The purpose of bail is to ensure that you attend all of your hearings, throughout the duration of your trial. Bail provides a defendant with conditional liberties under the assumption that they aren’t a threat to anyone.
The judge presiding over your hearing uses the Texas Code of Criminal Procedure to determine if you qualify for bail. The code limits which kinds of indicted felonies qualify for bail releases. The Texas Criminal code grants the court the authority to impose a reasonable bond amount. That amount must reflect the severity of the crime and the defendant’s criminal history.
A judge will determine the amount of bail required for your conditional release. The judge makes their decision based on the severity of the alleged offense. A felony accusation will typically result in a larger bail amount than a misdemeanor would. Capital offenses are not entitled to a bail hearing at all, especially if the defendant is charged with:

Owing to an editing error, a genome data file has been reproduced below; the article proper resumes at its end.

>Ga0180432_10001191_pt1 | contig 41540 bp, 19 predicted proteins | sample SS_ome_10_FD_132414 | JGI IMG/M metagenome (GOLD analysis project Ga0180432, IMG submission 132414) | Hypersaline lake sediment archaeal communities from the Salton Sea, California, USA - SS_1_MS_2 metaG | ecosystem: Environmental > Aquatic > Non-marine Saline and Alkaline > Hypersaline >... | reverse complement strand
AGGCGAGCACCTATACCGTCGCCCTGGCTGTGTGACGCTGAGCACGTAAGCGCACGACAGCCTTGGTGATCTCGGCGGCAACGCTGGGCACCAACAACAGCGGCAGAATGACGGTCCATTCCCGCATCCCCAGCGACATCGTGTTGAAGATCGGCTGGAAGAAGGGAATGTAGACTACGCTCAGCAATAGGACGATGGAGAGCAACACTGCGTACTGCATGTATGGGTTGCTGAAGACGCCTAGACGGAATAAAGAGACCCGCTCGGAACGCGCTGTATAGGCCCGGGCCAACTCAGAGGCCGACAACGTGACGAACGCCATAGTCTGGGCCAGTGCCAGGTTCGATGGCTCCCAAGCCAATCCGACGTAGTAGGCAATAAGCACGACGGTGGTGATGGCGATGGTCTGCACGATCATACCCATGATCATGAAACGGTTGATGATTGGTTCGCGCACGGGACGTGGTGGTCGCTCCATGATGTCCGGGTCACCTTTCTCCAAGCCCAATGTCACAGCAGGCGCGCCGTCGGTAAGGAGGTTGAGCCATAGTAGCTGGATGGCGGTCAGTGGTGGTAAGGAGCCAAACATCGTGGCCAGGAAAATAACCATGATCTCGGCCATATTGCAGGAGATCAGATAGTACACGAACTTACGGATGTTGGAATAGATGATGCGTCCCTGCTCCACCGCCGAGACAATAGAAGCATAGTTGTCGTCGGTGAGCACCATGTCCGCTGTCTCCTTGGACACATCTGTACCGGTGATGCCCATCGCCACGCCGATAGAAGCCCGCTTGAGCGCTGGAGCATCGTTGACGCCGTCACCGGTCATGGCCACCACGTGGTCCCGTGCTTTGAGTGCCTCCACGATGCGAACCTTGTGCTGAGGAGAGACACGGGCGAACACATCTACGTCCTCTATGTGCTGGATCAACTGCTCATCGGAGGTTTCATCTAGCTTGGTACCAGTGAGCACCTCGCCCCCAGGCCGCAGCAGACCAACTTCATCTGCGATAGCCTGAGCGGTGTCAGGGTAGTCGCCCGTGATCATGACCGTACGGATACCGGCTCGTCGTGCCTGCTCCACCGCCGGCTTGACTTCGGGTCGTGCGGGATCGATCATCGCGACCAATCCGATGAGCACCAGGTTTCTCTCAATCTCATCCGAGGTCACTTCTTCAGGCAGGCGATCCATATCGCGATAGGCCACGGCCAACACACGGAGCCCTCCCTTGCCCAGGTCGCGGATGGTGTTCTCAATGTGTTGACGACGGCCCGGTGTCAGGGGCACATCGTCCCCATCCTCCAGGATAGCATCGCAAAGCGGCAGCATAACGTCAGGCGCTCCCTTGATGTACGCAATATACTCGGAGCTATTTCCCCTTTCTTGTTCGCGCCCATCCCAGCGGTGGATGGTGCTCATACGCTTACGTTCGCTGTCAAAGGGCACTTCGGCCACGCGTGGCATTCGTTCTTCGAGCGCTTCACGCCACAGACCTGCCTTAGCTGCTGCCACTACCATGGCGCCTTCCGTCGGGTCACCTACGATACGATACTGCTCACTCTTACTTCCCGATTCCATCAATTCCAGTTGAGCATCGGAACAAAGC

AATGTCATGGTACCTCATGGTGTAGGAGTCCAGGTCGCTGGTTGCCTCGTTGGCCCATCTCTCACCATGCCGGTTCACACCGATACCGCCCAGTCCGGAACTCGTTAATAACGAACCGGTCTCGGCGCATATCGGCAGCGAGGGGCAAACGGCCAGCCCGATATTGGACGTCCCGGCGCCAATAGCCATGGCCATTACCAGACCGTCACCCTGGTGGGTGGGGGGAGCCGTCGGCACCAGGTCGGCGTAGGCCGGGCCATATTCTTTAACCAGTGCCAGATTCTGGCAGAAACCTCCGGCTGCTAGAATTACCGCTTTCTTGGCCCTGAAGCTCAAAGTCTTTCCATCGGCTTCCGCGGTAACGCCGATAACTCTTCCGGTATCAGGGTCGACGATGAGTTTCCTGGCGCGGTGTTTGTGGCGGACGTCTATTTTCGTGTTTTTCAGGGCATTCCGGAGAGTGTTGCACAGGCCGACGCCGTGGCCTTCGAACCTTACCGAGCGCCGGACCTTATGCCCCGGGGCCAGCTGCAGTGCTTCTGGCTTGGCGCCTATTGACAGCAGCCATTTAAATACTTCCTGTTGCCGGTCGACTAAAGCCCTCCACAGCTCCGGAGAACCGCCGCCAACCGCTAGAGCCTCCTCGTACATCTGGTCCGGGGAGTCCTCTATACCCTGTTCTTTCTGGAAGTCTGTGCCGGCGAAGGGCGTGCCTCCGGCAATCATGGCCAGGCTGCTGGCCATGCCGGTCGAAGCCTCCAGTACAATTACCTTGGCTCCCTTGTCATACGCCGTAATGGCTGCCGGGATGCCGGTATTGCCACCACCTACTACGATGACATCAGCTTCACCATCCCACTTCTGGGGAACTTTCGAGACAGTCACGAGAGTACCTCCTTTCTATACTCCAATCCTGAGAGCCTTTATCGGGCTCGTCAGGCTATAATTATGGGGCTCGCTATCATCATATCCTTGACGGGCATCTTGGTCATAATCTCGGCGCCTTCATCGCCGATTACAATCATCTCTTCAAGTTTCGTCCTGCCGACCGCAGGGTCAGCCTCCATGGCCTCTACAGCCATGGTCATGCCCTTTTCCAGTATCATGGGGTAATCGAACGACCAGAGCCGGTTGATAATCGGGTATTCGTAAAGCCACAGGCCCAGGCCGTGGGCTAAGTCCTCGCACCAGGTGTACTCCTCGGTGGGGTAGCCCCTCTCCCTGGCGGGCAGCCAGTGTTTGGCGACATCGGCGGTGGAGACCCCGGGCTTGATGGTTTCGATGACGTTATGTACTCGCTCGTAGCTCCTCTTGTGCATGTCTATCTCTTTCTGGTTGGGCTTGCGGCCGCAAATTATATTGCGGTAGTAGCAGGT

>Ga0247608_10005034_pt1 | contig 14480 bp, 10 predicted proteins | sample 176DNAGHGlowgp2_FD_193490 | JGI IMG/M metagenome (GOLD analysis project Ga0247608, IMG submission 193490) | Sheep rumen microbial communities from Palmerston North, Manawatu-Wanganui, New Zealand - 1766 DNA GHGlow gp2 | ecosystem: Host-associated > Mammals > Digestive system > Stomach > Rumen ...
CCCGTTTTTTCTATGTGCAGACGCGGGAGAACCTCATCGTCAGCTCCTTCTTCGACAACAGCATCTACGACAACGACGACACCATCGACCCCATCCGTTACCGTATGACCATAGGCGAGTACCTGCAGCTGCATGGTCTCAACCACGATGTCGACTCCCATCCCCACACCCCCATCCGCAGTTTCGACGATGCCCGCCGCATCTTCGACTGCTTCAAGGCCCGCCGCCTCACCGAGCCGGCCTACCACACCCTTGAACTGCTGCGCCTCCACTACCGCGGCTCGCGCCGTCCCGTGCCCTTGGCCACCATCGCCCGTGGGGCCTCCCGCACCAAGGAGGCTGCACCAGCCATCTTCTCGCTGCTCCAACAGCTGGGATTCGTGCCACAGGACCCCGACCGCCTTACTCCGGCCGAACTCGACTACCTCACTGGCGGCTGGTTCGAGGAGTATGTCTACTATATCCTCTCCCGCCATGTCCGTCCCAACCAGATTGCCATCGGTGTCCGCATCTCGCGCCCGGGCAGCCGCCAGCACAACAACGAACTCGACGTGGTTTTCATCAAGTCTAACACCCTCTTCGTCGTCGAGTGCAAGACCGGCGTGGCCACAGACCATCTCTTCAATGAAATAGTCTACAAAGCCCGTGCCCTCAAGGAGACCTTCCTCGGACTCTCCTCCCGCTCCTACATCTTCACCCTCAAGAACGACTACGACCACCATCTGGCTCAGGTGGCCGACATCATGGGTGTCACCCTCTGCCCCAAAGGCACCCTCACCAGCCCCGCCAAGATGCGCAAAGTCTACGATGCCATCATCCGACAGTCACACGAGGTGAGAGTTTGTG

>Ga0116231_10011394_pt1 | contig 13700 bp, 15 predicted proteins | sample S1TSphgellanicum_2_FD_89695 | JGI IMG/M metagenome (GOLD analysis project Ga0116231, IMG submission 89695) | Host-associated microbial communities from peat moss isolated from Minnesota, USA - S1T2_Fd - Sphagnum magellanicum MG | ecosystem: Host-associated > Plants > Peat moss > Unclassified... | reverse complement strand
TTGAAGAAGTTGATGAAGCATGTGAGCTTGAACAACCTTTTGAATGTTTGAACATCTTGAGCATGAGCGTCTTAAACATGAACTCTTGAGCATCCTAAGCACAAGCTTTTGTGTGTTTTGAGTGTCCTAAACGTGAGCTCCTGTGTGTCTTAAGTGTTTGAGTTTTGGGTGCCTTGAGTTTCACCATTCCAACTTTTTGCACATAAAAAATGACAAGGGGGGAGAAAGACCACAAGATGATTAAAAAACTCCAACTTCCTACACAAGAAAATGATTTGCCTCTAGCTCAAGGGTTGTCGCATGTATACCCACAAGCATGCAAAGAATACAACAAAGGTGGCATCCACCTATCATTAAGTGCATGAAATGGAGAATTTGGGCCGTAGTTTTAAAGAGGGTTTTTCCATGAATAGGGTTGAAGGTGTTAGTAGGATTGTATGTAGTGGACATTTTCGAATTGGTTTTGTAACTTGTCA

- A felony and has already been convicted of two prior felonies
- Committing a felony with a deadly weapon, and has been convicted of a prior felony
- A felony while on bail for another indicted felony
- Murder, various aggravated crimes, or indecency with a child while on felony probation
Additionally, a judge will assess any conditions that are specific to your case, such as your employment history. You will need to declare any properties that you own, your employment status, schedule, and previous work history. The judge may also inquire about your living situation, existing warrants, personal assets, and history of drug or alcohol abuse.
The court must ensure that the defendant isn’t a danger to the community, and will do no harm upon their release. This also helps determine if the defendant will have a support system to keep them out of legal trouble.
As always, you have the right to representation at your bail hearing. A prosecutor will recommend a bail amount to the judge. Then, you or your attorney may counter, before the judge makes their final decision.
If you are unable to post the recommended bail amount, your attorney can request a formal reduction. The judge can then grant or deny a reduction, and may impose additional restrictions, conditions, and orders.
The court isn’t very flexible with defendants who violate their bail conditions. If the defendant violates the conditions of their release they’ll be re-arrested and lose the money they posted for bail.
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